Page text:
Transition 101: Is the Ladder You are Scaling Leaning on the Right Wall?
If the ladder is not leaning against the right wall, every step we take just gets us to the wrong place faster- Stephen Covey
If the ladder is not leaning against the right wall, every step we take just gets us to the wrong place faster- Stephen Covey
On the hot summer morning of the Tokyo 2020 Olympics men marathon, it was wonderful to watch Eliud Kipchoge break away at around the 31-kilometer mark. He went on to win the race with a nearly two-minute gap ahead of his closest challenger.
In true Kenyan hospitality, he immediately took on ‘welcoming committee’ duties, receiving the other panting runners as they crossed the finish line. It was as though he had been at the finish line all along. Media went abuzz with praise for this timeless wonder, a gentleman, hero and the greatest of all time marathon runner.
Let’s go back to 2012. Eliud Kipchoge was running the 5,000 meters then. He had shown great improvement in this race, winning bronze and then silver at the Olympic Games in Athens 2004 and Beijing 2008. Surely London 2012 was going to be the year of his gold medal. But that was the year he missed out on a spot to the Olympics at the trials in Nairobi, only finishing seventh in the 5000-meter race. He did not make the Kenyan team for London that summer.
That was the last time we talk about Eliud Kipchoge running the 5,000 meters competitively. Was his legacy set in stone now? Was he always going to be the 2004 Olympic bronze medalist, the 2008 silver medalist and the ‘did not qualify for the 2012 Olympics” runner?
What questions must have flown around media then? You take a guess.
I, like many of you highly driven individuals out here, have had to make a turn and start again after scaling heights. We know what it means to have dared greatly, won and lost. You all have had to make transitions and I must say, are in good company.
You see, in 2017, I stepped down as the CEO of a company I had spent 10 years providing an identity, voice, culture and hope to as I recruited others to join me in transforming the world.
Haltons Pharmacy had been a start-up, with its origins on Nairobi’s Koinange Street in October 2007. It became the largest corporate chain of pharmacies in East Africa, employing over 300 employees in 52 locations. It pioneered chaining and availing of affordable, quality medicines to rural and middle-class communities in a dignified manner.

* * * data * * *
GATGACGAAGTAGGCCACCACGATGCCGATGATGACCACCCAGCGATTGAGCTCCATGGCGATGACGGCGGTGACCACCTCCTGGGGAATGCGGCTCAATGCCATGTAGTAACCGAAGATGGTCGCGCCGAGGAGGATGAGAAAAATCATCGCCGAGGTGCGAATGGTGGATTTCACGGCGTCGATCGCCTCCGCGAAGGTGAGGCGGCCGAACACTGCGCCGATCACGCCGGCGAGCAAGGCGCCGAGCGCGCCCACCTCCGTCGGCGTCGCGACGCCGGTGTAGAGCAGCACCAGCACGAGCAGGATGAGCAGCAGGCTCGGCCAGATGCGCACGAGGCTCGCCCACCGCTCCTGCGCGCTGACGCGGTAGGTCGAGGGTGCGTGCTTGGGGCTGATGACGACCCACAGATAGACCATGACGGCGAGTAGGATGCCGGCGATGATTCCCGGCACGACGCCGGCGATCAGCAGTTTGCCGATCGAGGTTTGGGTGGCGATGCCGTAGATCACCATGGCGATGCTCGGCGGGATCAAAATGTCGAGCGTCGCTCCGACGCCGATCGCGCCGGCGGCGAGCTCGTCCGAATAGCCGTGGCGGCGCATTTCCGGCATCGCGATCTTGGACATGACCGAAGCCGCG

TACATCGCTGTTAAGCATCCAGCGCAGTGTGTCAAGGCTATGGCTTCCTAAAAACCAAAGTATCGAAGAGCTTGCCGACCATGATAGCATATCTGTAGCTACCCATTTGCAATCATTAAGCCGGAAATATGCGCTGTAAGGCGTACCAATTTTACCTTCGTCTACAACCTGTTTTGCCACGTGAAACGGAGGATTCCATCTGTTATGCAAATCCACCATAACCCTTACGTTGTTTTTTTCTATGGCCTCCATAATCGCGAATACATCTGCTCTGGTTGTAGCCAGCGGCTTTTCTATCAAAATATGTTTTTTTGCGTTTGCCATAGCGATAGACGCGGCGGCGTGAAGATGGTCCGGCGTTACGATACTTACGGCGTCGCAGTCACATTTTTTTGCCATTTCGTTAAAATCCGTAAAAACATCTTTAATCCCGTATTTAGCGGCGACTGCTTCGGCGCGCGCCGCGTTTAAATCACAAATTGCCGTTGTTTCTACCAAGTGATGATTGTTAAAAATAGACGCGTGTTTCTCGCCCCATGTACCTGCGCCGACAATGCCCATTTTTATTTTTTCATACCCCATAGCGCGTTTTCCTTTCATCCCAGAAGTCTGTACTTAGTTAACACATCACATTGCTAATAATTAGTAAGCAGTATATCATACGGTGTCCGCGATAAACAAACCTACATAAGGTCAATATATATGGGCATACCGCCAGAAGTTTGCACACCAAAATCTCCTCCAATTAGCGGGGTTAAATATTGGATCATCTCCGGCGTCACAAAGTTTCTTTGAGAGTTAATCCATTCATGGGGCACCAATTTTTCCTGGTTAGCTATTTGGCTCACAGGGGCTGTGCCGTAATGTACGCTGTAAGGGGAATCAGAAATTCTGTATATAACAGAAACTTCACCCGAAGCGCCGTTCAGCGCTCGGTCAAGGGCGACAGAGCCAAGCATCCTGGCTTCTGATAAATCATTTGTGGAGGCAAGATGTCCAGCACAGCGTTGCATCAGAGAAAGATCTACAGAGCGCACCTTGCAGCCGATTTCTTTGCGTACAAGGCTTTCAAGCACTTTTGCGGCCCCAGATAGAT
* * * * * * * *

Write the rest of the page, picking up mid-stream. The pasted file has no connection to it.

Initially, some of our clients stayed away because they felt we were too dignified for them, but soon adopted and owned us, even naming bus stops after us. The value of local businesses rose as we became an anchor tenant to attract other aspirational businesses. Families started making decisions on where to live by including ‘near a Haltons’ as key selection criteria, and would even ‘scold’ slacking off employees who’d not serve them the ‘Haltons way’. The ownership culture we built had a similar impact on our partners, suppliers and landlords whom I am great friends with till this day.
Fast-forward to 2019. Haltons was fully acquired by a West African private equity (PE) backed group to continue with the work we had started. When my partners asked for my opinion on what they should focus on as I left, I said, “go back to the original ideals and vision, before all the money and the fame”.
I, too, took that same advice as I left to refocus and refresh on the founding principles, dreams and core aspirations around my spiritual life, marriage, parenting, financial, community service and life’s work. I am happy both took the advice seriously. Just like Kipchoge coming into the 2012 trials, I too, in 2017, was on a good progression. Then I sold the company and these questions now started running through my mind.
Who am I without Haltons Pharmacy? (Who is Eliud without the 5,000 meters?); What do I now do without Haltons? (What does Eliud do now without his 5,000 meters?); I am a pharmacy chain builder; not a people or technology platform builder. What makes me think I can do this? (Eliud, you are an average middle-distance runner, you aren’t not a long-distance runner. What makes you think you can do this?)
In what ways do these questions ring a familiar tune? Have you ever had to deal with a transition? Are you navigating a transition currently?
Please read on…